bluebird bio (NASDAQ:BLUE) released earnings on Wednesday, but investors needn't care about the company's profit/loss statement. About the only thing important in the release was the amount of cash the biotech has left -- a hair over $900 million. bluebird bio's management usually doesn't even bother holding a conference call after its releasing earnings.

But it did this quarter. Well, technically, it was the day after, because that's when the abstracts for the American Society of Hematology (ASH) Annual Meeting were scheduled to be released.

bluebird bio has six presentations at ASH: three on LentiGlobin BB305, and three on its CAR T program. Given that the CAR T program still isn't in the clinic yet, the abstracts on LentiGlobin BB305 are orders of magnitude more important.

You'll recall that LentiGlobin BB305 is being tested in two different diseases -- beta-thalassemia major and sickle cell disease. There are currently three trials under way:

  • Northstar Study that enrolled only beta-thalassemia major patients.
  • HGB-205 that has both beta-thalassemia major and sickle cell disease patients.
  • HGB-206 that enrolled only sickle cell disease patients.

Good news
Four beta-thalassemia major patients in the Northstar Study with the non-β0/β0 genotype have been transfusion-free for between 171 and 396 days.Two beta-thalassemia major patients in the HGB-205 that have the β0/βE have also been transfusion-free for at least 15 months.

The one sickle cell patient in HGB205 whom we first learned about at the Annual Congress of the European Hematology Association remains transfusion free and is producing a little more anti-sickling hemoglobin than previously reported.

Bad news
The Northstar Study also enrolled three beta-thalassemia major patients with the β0/β0 genotype that doesn't make any hemoglobin. Treatment with LentiGlobin BB305 doesn't seem to have cured these patients, because two patients have received a transfusion since being treated, and the third remains transfusion-dependent.

No news
The abstract for the presentation of data from the HGB-206 has no useful information because it had to be submitted months ago. The only thing it says is that, as of the end of July, one sickle cell patient had been infused and product had been made for two patients. We'll get an update on those patients -- and perhaps others that were infused since then -- at the ASH meeting next month.

In its earnings press release, bluebird bio announced that it was increasing the number of patients who will be enrolled in the trial from eight to 20. Chief medical officer Dave Davidson gave a little more color on the decision: "Additional patients will provide more data and give us additional options in terms of discussions with the regulatory authorities and give us more insight into the risk/benefit of LentiGlobin in sickle cell disease. And so, given the way the program is tracking, it seems like a good modification of the program right now."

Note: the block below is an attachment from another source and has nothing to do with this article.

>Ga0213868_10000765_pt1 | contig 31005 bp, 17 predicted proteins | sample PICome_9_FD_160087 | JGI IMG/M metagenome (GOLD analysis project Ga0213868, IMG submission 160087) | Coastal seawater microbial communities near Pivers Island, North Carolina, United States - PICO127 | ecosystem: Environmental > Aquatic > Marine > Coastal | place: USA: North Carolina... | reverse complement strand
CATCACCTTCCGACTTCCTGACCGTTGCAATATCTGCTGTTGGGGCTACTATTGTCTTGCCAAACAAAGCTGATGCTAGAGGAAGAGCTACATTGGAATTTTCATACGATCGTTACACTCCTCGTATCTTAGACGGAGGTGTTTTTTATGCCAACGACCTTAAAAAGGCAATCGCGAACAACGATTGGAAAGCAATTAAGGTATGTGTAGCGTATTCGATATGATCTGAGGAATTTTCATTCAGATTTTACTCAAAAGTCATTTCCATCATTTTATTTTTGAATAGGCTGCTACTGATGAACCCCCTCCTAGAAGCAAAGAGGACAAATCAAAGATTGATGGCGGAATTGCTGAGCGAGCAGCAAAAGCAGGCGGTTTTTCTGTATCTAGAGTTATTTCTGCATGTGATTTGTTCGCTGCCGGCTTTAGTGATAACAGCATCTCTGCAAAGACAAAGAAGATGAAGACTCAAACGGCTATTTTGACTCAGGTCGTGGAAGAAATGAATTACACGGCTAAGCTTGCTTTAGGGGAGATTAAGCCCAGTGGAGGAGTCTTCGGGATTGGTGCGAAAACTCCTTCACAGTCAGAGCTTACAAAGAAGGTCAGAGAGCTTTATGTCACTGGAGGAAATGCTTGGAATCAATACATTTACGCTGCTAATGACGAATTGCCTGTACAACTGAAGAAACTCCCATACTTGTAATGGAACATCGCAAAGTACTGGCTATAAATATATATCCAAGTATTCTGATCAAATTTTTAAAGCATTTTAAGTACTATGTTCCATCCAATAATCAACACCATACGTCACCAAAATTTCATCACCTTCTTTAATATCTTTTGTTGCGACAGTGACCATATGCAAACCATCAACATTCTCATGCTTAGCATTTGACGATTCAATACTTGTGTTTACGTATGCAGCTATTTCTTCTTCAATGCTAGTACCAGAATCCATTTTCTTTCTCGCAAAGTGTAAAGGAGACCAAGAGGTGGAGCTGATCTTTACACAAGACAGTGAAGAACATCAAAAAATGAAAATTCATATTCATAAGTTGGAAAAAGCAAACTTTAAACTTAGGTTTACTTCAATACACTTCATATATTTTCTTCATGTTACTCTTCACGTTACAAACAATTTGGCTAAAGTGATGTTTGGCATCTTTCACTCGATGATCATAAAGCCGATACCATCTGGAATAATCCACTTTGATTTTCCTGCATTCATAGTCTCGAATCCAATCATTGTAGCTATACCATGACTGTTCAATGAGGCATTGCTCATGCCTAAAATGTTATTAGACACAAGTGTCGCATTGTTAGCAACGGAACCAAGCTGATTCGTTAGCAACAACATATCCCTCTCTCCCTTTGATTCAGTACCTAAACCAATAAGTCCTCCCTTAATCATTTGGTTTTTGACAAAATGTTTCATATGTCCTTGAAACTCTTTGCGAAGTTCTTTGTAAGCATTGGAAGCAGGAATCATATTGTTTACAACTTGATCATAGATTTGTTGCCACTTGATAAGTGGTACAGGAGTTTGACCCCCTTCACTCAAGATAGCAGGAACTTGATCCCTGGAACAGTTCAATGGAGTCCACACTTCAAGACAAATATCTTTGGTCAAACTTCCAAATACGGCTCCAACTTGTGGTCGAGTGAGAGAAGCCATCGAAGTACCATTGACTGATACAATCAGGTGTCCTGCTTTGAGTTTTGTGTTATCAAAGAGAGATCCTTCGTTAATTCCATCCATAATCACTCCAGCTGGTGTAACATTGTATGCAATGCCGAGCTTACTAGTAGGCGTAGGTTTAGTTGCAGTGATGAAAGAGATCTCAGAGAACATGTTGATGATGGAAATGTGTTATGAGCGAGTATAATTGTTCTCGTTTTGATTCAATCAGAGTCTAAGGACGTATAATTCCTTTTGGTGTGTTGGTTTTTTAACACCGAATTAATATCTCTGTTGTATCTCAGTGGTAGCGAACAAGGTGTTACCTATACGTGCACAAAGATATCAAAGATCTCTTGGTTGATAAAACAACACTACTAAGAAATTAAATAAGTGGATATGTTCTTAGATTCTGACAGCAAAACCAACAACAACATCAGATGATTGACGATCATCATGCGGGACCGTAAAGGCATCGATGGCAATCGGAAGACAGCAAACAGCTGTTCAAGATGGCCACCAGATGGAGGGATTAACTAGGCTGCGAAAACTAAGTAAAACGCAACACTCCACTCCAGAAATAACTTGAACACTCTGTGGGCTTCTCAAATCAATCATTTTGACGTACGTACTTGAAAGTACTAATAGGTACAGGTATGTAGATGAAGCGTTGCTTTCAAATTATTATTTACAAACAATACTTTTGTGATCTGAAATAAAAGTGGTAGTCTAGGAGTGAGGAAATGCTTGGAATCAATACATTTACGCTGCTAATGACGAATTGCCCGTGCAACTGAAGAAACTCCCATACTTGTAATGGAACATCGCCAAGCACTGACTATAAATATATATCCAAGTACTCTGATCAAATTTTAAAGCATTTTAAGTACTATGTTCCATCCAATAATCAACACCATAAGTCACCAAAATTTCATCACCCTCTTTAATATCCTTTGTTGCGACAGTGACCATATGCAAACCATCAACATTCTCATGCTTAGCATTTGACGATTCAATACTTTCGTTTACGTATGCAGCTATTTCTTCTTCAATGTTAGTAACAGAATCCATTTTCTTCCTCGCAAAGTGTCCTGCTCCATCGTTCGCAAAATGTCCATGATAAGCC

Reading between the lines, the expansion is probably a good sign because there wouldn't be much reason to expand the trial if the data wasn't good.

Looking forward
It's disappointing that LentiGlobin BB305 doesn't seem to be curing patients with the β0/β0 genotype, but it isn't the end of the world.

Sickle cell disease offers a larger opportunity than beta-thalassemia major, albeit with competition from the likes of Global Blood Therapeutics (NASDAQ:GBT). There's plenty of opportunity for bluebird bio and Global Blood Therapeutics to share the market, with bluebird bio taking the more severe patients and Global Blood Therapeutics taking the less severe ones.

But that'll happen only if LentiGlobin BB305 can cure sickle cell disease. So far the data looks good, and there's no reason to think the failure to cure hard-to-treat beta-thalassemia major patients is a sign that the same will occur in sickle cell patients.

Brian Orelli has no position in any stocks mentioned. The Motley Fool recommends Bluebird Bio. Try any of our Foolish newsletter services free for 30 days. We Fools may not all hold the same opinions, but we all believe that considering a diverse range of insights makes us better investors. The Motley Fool has a disclosure policy.